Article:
Wall Street was set to rise on Thursday after four days of losses in the S&P 500 as reassuring corporate profits spurred optimism ahead of data expected to show the U.S. economy resumed growing in the third quarter.

Futures were also boosted after bellwethers Procter & Gamble Co (PG.N) and Motorola Inc (MOT.N) reported quarterly profits.

The S&P 500 is down more than four percent in as many days as investors question whether its seven-month run up is due for a pullback. There are also concerns about how the economy will fare when global central banks begin withdrawing extraordinary stimulus measures.

Investors looking for confirmation the economy is stabilizing have pegged their hopes on the gross domestic product report. GDP, a gauge of all goods and services produced within U.S. borders, is expected to have grown at an annual rate of 3.3 percent in the quarter, according to 77 analysts polled by Reuters.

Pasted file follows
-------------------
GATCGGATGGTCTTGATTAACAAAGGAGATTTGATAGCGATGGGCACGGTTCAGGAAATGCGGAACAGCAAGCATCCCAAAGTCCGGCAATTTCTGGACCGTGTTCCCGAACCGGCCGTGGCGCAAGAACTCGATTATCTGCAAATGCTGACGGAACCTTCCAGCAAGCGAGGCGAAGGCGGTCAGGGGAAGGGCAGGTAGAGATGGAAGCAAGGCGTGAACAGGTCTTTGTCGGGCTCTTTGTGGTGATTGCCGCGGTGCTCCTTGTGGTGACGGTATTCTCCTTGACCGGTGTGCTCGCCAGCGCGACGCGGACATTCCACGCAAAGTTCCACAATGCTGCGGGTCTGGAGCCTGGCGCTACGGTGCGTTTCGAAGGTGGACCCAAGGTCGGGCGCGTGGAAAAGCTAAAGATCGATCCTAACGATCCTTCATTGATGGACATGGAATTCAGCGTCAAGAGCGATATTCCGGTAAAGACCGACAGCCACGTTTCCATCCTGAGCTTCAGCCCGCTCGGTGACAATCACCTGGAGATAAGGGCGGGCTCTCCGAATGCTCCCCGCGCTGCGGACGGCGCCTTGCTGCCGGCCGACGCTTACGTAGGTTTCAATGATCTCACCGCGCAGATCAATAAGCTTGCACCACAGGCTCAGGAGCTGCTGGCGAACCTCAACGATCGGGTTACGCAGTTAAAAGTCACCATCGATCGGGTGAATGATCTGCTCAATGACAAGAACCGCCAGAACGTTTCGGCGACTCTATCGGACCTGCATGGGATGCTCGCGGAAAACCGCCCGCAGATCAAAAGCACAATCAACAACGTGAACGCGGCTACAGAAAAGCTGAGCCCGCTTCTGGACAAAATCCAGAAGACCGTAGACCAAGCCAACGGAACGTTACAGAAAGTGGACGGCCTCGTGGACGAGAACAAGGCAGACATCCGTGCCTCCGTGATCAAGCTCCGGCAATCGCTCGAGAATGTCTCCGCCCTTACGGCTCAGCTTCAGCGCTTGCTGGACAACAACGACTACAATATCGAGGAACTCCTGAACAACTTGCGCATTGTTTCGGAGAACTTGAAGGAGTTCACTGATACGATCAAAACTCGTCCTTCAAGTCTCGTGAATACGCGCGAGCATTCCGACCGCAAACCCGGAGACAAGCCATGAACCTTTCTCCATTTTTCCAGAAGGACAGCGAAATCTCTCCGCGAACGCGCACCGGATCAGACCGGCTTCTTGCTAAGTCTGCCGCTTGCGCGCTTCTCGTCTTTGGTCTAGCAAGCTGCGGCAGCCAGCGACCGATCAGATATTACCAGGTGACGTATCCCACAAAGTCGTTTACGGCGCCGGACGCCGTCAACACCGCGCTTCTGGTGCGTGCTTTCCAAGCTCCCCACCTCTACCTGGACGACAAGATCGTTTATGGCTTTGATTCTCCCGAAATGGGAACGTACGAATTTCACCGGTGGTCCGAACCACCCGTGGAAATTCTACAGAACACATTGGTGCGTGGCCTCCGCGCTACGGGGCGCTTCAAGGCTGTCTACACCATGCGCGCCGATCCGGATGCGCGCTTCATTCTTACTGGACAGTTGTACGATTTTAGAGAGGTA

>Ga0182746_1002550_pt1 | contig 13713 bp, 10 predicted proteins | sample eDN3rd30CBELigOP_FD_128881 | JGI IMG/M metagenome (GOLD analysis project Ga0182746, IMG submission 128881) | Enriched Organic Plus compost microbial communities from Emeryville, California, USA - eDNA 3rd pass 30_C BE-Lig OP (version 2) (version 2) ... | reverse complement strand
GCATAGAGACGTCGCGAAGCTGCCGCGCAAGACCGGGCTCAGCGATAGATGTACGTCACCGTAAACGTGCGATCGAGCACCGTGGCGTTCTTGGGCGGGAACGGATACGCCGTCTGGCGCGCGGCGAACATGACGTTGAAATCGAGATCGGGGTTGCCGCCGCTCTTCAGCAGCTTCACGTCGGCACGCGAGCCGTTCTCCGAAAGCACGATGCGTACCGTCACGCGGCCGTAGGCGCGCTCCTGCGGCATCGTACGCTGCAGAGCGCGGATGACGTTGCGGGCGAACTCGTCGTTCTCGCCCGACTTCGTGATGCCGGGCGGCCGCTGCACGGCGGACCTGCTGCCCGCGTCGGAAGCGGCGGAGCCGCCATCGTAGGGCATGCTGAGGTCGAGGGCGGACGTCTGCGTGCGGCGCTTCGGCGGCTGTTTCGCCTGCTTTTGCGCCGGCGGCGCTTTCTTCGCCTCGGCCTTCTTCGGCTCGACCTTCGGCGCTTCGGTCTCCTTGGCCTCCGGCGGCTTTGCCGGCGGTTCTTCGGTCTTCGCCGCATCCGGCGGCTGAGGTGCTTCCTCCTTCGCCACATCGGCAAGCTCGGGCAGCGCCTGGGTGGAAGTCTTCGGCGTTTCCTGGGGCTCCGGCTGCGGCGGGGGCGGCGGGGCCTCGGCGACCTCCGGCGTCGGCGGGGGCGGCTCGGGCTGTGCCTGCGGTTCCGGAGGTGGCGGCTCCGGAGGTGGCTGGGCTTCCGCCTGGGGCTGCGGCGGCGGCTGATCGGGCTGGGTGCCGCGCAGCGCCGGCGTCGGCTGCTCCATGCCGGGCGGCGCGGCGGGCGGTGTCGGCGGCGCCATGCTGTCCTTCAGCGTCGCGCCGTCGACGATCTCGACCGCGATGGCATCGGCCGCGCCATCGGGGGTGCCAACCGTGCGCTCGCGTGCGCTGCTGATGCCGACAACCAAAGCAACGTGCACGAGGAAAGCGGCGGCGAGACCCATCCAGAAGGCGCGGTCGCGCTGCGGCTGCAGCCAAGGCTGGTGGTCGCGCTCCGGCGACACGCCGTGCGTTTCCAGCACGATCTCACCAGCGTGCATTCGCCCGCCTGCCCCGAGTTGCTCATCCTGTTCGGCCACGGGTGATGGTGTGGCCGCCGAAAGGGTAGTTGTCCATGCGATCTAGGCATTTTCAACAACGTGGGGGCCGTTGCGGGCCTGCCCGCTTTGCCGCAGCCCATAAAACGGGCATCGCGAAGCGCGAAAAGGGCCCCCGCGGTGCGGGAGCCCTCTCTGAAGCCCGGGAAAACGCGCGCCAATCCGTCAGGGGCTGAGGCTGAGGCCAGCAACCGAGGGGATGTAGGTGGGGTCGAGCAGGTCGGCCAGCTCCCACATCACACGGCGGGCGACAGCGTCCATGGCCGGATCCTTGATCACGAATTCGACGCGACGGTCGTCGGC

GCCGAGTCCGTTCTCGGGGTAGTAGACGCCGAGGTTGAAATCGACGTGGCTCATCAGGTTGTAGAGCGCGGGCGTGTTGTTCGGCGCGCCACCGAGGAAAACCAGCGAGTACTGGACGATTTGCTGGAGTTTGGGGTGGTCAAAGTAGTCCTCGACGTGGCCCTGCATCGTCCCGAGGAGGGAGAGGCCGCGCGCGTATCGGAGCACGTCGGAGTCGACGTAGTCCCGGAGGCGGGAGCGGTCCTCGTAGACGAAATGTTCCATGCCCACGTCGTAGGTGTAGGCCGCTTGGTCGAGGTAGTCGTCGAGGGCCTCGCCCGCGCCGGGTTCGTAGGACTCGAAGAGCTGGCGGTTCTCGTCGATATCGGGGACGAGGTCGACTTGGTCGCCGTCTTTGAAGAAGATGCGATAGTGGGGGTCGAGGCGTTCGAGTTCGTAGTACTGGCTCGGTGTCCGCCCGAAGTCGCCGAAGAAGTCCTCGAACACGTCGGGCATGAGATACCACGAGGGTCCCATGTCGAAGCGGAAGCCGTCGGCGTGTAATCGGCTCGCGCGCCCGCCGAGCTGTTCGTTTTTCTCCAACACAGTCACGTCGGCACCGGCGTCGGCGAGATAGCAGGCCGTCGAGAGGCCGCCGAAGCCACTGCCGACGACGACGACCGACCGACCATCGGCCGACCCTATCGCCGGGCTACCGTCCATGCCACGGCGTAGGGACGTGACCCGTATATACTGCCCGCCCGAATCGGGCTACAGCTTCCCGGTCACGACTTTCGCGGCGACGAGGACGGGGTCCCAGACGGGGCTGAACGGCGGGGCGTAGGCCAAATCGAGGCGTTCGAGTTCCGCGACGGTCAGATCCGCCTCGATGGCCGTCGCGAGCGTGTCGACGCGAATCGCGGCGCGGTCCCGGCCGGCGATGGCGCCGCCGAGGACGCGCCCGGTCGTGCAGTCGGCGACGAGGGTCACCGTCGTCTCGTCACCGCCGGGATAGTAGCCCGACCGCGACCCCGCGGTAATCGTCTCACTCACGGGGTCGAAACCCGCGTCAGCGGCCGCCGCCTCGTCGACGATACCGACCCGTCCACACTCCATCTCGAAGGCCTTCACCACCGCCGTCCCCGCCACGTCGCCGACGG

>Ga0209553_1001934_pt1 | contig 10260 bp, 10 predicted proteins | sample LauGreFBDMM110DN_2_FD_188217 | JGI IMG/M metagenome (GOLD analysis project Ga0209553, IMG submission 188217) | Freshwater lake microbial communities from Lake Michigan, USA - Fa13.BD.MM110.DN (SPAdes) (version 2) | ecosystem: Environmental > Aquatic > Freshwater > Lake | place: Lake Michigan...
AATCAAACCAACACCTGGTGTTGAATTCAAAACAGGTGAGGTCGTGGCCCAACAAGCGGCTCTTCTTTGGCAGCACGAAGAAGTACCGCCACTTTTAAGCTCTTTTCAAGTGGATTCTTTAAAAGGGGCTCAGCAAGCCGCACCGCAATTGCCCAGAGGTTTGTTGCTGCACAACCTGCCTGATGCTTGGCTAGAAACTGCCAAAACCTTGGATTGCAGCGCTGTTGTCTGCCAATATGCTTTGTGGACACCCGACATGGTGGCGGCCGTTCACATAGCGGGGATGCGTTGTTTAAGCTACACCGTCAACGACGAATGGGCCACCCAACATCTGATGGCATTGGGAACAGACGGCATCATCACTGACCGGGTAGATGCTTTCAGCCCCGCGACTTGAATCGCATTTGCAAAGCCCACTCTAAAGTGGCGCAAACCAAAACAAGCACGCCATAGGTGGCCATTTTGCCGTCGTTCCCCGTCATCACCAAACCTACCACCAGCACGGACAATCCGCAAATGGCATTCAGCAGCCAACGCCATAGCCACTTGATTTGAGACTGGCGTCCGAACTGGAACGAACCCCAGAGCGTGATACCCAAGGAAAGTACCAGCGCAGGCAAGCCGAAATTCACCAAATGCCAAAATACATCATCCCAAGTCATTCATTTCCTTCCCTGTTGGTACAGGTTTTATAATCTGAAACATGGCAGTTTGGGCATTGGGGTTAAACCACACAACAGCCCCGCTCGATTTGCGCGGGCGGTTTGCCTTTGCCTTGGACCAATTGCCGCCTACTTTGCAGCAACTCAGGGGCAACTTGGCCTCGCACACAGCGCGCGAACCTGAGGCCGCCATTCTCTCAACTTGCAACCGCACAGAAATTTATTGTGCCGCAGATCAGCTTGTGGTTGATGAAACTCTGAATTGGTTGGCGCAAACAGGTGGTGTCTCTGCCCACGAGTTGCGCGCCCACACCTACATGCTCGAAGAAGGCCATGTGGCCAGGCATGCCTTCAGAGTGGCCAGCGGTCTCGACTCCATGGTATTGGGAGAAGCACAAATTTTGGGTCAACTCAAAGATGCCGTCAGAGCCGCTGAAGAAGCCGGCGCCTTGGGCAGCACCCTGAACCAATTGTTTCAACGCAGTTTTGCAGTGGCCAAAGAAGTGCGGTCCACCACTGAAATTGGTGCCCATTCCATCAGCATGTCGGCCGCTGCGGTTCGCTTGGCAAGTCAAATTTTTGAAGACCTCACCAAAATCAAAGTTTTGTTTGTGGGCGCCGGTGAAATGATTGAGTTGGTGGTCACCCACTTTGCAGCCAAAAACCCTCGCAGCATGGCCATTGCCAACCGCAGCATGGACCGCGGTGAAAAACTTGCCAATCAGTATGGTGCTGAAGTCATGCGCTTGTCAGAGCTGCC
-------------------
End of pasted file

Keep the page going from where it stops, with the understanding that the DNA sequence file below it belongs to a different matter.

The market seems to have priced in a good number, said Andre Bakhos, president of Princeton Financial Group in North Brunswick, New Jersey.

With the market activity of the last few days, third-quarter GDP has little room for error.

The government will release its first estimate of third-quarter GDP at 8:30 a.m. (1230 GMT). Weekly initial jobless claims will be released at the same time.

S&P 500 futures SPc1 rose 3.3 points and were above fair value, a formula that evaluates pricing by taking into account interest rates, dividends and time to expiration on the contract. Dow Jones industrial average futures DJc1 gained 29 points, while Nasdaq futures NDc1 added 3 points.

The S&P 500 has wiped out its gains for October and could snap its seven-month streak of increases.

Motorola jumped 4.3 percent to $8.30 in premarket action after it posted a small profit and forecast a bigger-than-expected profit in the current quarter. 

Procter & Gamble gained 2.2 percent to $58.51 after it reported results and said it has modestly higher expectations for growth in the industry even as consumer spending remains conservative.